California begins enforcement against unlicensed marijuana businesses

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California marijuana regulators, California begins enforcement against unlicensed marijuana businesses

California cannabis regulators have started to demonstrate there are teeth behind the state’s new rules.

Here’s what you need to know:

  • A 47-year-old Orange County resident was arrested Friday by local police for “unlawfully operating a marijuana dispensary” in Costa Mesa, according to a news release from the state Bureau of Cannabis Control (BCC).
  • The BCC worked together with the Costa Mesa Police Department, the state Department of Consumer Affairs’ Division of Investigations’ Cannabis Enforcement Unit, the state Department of Tax and Fee Administration and the Orange County District Attorney’s office on the case, which resulted in the arrest.
  • The man who was operating the shop in question – the Church of Peace and Glory – is Omid Delkash, and he was charged with four misdemeanor counts of  unlawful transportation, sale and furnishing of marijuana. He was arraigned Monday and bail was set at $150,000. Delkash has a pretrial hearing on Aug. 31 in Santa Ana.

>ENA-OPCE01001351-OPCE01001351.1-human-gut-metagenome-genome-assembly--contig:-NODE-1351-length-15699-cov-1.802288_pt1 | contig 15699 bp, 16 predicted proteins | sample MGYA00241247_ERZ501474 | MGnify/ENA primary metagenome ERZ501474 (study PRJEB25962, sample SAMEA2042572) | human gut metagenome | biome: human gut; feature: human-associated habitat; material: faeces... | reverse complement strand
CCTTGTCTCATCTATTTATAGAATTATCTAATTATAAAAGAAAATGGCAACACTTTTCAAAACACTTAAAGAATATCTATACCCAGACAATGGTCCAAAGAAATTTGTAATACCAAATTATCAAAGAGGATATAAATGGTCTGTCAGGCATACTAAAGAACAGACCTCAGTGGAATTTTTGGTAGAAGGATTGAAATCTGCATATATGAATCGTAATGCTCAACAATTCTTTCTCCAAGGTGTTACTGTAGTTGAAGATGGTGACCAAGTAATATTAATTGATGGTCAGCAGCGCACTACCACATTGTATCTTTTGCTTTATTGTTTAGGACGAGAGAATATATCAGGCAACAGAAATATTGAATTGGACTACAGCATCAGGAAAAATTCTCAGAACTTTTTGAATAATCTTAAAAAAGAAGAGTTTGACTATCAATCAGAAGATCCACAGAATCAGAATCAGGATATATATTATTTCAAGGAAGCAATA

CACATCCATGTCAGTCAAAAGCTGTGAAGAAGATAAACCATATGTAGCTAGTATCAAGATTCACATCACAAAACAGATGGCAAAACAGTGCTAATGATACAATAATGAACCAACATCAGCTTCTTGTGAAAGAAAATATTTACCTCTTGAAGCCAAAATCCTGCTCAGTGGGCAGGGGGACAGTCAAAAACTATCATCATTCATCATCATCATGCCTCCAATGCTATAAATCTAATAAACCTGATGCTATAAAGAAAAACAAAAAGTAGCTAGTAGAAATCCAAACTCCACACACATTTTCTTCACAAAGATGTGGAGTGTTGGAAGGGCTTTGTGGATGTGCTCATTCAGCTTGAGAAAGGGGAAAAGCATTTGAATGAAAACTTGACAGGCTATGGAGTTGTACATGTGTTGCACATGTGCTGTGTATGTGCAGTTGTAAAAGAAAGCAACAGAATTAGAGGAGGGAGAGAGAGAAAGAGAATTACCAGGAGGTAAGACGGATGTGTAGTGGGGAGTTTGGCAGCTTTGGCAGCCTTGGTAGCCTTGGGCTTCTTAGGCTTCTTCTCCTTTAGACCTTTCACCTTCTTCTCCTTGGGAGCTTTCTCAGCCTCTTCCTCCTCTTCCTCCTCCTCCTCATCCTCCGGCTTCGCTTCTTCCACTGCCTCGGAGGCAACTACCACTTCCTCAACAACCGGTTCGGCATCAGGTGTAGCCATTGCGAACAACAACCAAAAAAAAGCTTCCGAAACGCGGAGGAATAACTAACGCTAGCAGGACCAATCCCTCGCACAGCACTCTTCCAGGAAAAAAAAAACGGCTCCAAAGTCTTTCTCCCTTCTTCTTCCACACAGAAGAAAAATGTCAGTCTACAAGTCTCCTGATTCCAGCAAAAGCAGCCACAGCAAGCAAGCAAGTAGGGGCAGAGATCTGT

• “Citizen complaints” spurred a Costa Mesa police investigation into the unlicensed shop in May, and the BCC said it also received complaints about the facility.
  • If convicted, Delkash faces up to six months in jail and a $1,000 fine for each of the four counts, meaning he could get up to two years behind bars and a $4,000 fine, according to the Orange County District Attorney’s office.

BCC spokesman Alex Traverso said this is likely to be the first of many such enforcement actions.

“We have received hundreds of complaints to date regarding unlicensed activity,” Traverso wrote in an email to Marijuana Business Daily. “Safe to say (the Division of Investigations) is looking at more than 500 other complaints, so certainly more action (is) to come.”

The BCC in February began sending out cease-and-desist letters to hundreds of companies that it believed may be engaging in commercial cannabis activity without licenses.  But until now, the agency had not moved to crack down on lawbreakers.